Sandor Szabo conducts Oratorio Society of New Jersey. COURTESY ORATORIO SOCIETY OF NEW JERSEY

Oratorio Society of New Jersey
Fall concert: “A Musical Thanksgiving Celebration”
Saturday, Nov. 17, 8 p.m.
Church of the Immaculate Conception, 30 North Fullerton Ave.
Community “Messiah” Sing
Tuesday, Dec. 4, 7:30 p.m.
St. James Episcopal Church, 581 Valley Road
Spring 2019 concert: “Stabat Mater”
Saturday, April 22, 8 p.m.
Church of the Immaculate Conception, 30 North Fullerton Ave.


You don’t have to audition to join.

It’s unusual, to the point of astonishing.

Oratorio Society of New Jersey (OSNJ), a community chorus that works with professional musicians (singers and orchestra) and a professional conductor, and performs serious classical works, does not hold auditions.

Prospective members can visit a rehearsal, and if it feels right, join. No audition necessary.

They don’t even have to sing for the conductor so the conductor knows which part they fit the best.

Singers are trusted to know themselves.

And perhaps the most unusual thing is: it works.

There are about 60 people in OSNJ.

None of them auditioned.

Some have professional singing backgrounds. Some haven’t sung in a chorus since high school.

Board member Helen Paxton, volunteer publicity chair, has been with the choir seven years. Though she had been involved with music all of her life, studying it in college and working in the music industry for a while as director of marketing for New Jersey Symphony Orchestra, she hadn’t sung with a chorus since college when she joined.





Not having to audition is wonderful, she said. “Because of the repertoire we do, it is sort of self-selected, people interested in digging deep into the choral repertoire, from Bach to contemporary.

“We have people of all kinds. Retired professional singers with substantial voice training, and people with almost no voice training who love to sing.”

The one requirement is that people are able to read music, since it’s too hard to tackle big works otherwise. There must be a commitment to weekly rehearsals, and there are dues as well as a commitment to purchase a pair of tickets for each concert.

OSNJ, an amateur ensemble that performs classical choral music from the Baroque era to now, was founded in 1952. The Montclair-based group performs twice a year at the Church of the Immaculate Conception, and also presents a Community Messiah Sing in December.


Peter Braley, a Montclair resident who describes himself as a house husband, is entering his third year at OSNJ. 

“I sang a lot growing up, with my family, in the car in vacations, in school, in church,” Braley said. “It was always a part of my background, and I enjoyed it quite a bit.”

But after college, he got busy with other things.

Then a friend who had been with OSNJ for a few years coaxed him to join.

“I forgot how wonderful it was to be a part of that,” he said. He would have been happy to audition if asked. But, he said, not having to audition would be “reassuring for those people who do enjoy singing. It would certainly make them more comfortable to sit down and try it out.

“There is no initiation or anything you have to sign when you come in. You can just sit in. If it feels right, you can join the group and share in the fun.”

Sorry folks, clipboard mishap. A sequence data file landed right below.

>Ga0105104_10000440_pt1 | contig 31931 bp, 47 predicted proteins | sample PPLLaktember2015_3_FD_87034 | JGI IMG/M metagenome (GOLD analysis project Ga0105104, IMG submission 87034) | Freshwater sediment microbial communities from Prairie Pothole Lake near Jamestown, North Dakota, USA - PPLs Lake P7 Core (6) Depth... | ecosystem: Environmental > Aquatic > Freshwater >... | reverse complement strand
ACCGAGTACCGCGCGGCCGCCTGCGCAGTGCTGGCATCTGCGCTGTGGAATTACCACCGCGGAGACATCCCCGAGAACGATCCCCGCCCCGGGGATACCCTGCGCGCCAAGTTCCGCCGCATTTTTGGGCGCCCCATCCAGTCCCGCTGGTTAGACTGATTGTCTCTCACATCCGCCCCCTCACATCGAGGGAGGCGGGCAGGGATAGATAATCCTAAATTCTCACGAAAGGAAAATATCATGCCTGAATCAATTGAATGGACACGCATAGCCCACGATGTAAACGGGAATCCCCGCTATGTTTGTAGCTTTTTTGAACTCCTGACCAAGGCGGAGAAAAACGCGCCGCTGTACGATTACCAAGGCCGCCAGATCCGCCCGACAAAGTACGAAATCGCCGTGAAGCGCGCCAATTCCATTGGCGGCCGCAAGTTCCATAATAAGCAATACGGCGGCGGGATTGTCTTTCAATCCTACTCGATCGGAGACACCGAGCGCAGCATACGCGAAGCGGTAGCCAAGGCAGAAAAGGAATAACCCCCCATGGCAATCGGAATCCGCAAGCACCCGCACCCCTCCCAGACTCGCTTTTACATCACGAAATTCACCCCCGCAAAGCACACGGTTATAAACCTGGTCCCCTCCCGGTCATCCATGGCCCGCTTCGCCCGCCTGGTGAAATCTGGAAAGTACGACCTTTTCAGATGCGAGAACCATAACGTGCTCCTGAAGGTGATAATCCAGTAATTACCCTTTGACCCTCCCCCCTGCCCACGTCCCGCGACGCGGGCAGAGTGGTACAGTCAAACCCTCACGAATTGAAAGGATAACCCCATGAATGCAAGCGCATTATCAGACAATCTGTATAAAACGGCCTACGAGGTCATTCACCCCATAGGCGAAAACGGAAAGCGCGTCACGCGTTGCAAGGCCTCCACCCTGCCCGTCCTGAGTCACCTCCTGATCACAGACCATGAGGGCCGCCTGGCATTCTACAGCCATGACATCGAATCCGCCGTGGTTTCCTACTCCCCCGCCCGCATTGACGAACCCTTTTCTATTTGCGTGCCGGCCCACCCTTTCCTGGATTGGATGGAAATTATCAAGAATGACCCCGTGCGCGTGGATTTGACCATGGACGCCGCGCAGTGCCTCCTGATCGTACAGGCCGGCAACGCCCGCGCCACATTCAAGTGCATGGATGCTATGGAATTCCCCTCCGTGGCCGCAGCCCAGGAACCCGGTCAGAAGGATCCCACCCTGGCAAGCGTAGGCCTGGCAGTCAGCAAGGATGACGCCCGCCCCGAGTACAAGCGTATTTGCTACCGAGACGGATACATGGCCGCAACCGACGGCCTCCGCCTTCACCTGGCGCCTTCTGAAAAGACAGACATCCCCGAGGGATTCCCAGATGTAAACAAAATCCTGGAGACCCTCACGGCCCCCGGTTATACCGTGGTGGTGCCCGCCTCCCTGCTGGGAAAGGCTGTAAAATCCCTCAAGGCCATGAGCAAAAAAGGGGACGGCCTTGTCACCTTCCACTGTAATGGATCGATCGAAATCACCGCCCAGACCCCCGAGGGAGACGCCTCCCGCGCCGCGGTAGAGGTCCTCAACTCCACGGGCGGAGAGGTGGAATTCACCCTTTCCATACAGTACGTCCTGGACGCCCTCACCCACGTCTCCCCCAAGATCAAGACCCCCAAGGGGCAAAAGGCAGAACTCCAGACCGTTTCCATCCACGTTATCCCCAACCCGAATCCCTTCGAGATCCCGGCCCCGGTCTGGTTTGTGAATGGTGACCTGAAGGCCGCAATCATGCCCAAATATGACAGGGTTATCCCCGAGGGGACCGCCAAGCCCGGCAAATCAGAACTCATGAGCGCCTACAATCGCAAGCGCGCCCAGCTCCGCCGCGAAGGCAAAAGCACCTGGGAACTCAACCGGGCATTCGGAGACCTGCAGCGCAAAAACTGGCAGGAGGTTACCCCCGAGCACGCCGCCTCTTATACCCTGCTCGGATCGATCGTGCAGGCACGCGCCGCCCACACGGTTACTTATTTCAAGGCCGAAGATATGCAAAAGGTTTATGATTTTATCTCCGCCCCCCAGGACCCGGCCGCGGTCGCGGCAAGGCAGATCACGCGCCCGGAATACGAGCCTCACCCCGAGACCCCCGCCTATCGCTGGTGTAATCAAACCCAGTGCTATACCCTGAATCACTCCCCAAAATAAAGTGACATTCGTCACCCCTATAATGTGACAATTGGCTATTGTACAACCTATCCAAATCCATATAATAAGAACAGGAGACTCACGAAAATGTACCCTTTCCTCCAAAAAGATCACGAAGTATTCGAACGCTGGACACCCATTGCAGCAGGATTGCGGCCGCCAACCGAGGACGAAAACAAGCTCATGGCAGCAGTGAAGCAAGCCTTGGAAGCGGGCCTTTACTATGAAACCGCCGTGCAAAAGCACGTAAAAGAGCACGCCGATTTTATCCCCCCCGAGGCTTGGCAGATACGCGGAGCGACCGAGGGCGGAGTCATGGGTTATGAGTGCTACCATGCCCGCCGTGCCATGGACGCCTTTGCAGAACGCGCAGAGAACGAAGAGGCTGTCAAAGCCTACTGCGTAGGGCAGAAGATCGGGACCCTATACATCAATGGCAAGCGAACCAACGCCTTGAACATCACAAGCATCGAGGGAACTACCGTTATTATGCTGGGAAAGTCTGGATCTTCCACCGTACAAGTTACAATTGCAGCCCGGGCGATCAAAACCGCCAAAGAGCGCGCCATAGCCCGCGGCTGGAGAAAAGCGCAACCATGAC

Shy people have nothing to fear, he said, “It’s very relaxed.”

But relaxed doesn’t mean easy.

“The music director is very organized with the practices,” Braley said. “A lot of us will comment how impressed we are that we pull it all together by the end of practices and can put out a nice piece of music.”

Conductor Sandor Szabo has been with OSNJ since 2005. Originally from Yugoslavia, Szabo has conducted the Guelph Sinfonietta and Coro Culturale di Italia in Ontario and Westminster Choir College in Princeton, and holds a doctorate in piano performance from Boston University. He currently serves as choir director/organist of Temple B’nai Abraham in Livingston, as well as minister of music at the Reformed Church of Bronxville, N.Y.

OSNJ’s first concert of this season, in November, titled “A Musical Thanksgiving Celebration,” includes a choral work by Bach and a choral work by Mendelssohn.

“Some of the pieces are musically challenging,” Braley said. “A couple of pieces, I haven’t been familiar with at all. It’s wonderful to have that opportunity to learn something challenging. I put in some time at home. Technology allows us to sing along. I can pull up videos of most of the pieces we’re doing, and lock in familiarity with the parts.”

During rehearsals, choir members stand where they want to within their sections. There is a seating arrangement for dress rehearsals and concerts.

Overall, the feeling is welcoming, Braley said. He enjoys being with people who love what he does.

“Practices aren’t stressful. It’s a relaxed atmosphere,” he said. And then, when it comes together, “There’s a wonderful feeling of being part of something that’s so good, surrounded by this wonderful music.

“I had forgotten what all of that was like. It’s hard to describe the feeling that happens when you’re up there onstage making great music.

“I know a lot of people out there in the community at some point in their lives had fun singing. It’s never too late to try it out again.”

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